A Mortise and Tenon Primer

(I put this together well before the Feb 2003 Fine Woodworking article by Garret Hack - Joining Legs to Aprons came out)

There are things you need to know to make things fit together well that are so basic that the experienced woodworkers who write books or articles or teach assume everyone knows. They assume that it's common knowledge and so obvious that it isn't worth mentioning. Much of this stuff is obvious - once you have someone point it out - or you've spent a bit of time thinking about all the reasons why what you were trying to do and what you did aren't the same.

As a relative newbie to woodworking I've been frustrated by the lack of really basic, but essential, knowledge, skills and techniques which are assumed as givens in so many woodworking books, magazines and web site articles. The people writing the books and articles have decades of experience and often assume the reader has their "common knowledge" of really basic stuff. The problem is there are few sources for acquiring this really basic stuff. One of the things I'm trying to do with my woodworking site is to fill in some of those gaps by using myself as a guinea pig. As I make things I try to document the basic processes and spend a lot of time on my screws ups - why, how, what should I have done instead. If, while going through what follows, you ask yourself "This is really basic stuff - does he think I'm an idiot?" I can only say that I put this stuff together for myself - you draw your own conclusions. BUT - if it helps save some other newbie some grief or gets a newbie to try something they thought was too difficult - well all the better.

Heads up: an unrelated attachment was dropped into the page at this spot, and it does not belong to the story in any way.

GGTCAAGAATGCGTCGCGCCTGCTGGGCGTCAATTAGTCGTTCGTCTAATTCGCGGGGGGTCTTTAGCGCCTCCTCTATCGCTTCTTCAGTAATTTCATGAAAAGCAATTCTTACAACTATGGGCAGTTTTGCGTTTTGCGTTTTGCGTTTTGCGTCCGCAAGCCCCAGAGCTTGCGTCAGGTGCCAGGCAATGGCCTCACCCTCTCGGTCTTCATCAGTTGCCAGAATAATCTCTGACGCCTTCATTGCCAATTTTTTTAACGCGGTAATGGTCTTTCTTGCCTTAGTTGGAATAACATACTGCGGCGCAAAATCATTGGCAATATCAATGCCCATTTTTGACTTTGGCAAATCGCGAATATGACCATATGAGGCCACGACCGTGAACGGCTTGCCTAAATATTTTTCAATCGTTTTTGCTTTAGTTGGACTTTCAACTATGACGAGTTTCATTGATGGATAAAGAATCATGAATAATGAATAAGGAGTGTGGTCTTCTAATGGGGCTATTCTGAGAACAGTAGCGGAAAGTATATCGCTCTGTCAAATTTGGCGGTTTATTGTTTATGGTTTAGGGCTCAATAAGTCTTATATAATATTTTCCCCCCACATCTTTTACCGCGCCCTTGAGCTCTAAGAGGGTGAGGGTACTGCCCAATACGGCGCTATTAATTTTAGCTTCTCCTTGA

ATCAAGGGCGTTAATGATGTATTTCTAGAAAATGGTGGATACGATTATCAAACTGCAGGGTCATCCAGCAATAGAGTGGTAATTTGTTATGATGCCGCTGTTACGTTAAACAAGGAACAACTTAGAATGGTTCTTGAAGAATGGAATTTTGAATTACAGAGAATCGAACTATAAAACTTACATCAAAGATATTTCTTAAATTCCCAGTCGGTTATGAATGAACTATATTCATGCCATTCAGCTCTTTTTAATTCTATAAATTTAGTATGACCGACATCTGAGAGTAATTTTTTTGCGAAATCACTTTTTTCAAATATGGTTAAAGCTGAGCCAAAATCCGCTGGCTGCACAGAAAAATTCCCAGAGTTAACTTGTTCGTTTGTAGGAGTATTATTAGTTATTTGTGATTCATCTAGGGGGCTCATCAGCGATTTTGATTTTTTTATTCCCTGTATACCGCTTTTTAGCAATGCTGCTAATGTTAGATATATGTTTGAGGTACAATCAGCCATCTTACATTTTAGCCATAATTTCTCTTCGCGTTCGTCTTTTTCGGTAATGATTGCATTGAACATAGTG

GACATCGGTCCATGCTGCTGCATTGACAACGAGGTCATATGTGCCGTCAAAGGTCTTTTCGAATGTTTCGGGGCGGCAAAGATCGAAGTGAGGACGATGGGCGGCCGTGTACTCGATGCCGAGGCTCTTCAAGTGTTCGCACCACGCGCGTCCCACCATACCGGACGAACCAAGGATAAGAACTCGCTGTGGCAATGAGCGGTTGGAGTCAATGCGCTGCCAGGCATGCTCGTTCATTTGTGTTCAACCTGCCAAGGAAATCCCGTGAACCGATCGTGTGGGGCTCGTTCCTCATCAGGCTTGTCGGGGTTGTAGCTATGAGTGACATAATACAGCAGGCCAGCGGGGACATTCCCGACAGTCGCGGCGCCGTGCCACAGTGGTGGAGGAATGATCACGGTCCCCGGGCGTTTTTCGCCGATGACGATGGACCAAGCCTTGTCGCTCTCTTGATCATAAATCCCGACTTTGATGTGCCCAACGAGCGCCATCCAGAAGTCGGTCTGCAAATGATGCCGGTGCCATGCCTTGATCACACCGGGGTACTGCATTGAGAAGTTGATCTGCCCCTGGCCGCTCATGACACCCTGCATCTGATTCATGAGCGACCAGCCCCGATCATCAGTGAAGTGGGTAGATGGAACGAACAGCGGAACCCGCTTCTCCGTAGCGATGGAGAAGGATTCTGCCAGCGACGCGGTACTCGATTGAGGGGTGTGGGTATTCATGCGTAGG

While doing a mortise and tenon joined base cabinet for a mortising machine of all things, I made some notes about mortise and tenon work. The hope is that the next time I'll use these notes to avoid some of the problems I created for myself due to ignorance and short sightedness. Perhaps the information will also be helpful to others who want to try mortise and tenon joinery. And maybe they'll avoid some frustration and grief. That's the hope.

Here's what I hope to cover on the mortise and tenon joint:

Table of Content
(Note: each of the following "pages" is actually a GIF file you can download to your computer and print at your leisure. Take the pages out to the shop for you first mortise and tenon piece and go through them BEFORE you start marking up your components. Just a suggestion )

  1. Why Use a Mortise and Tenon Joint?
  2. Tons of Types of Tenons
  3. The Importance of Stock Preparation ( trapezoids don't make rectangles )
  4. Six Degrees of Freedom ( of movement )
  5. Thinking Things Through - First ( prior planning prevents poor performance? )
  6. How Wide? How Tall? How Deep? ( does size matter? You betcha' )
  7. Mortise and Tenon Reference Faces ( mark 'em or moan later )
  8. Mortise and Tenon Layout ( lead lines are lousy )
  9. Layout Tools ( some of what's available and a recomendation )
  10. How to Use Layout Tools (these things don't come with instructions )
  11. Mortise First or Tenon First? ( The chicken or the egg? )
  12. Making the Cut(s) ( handsaw, bandsaw, table saw, router? )
  13. How Tight is Too Tight? ( cut to size and beat to fit? )
  14. Fixes for F**K UPS
  15. Peg It, Wedge It or Just Glue It? (under construction)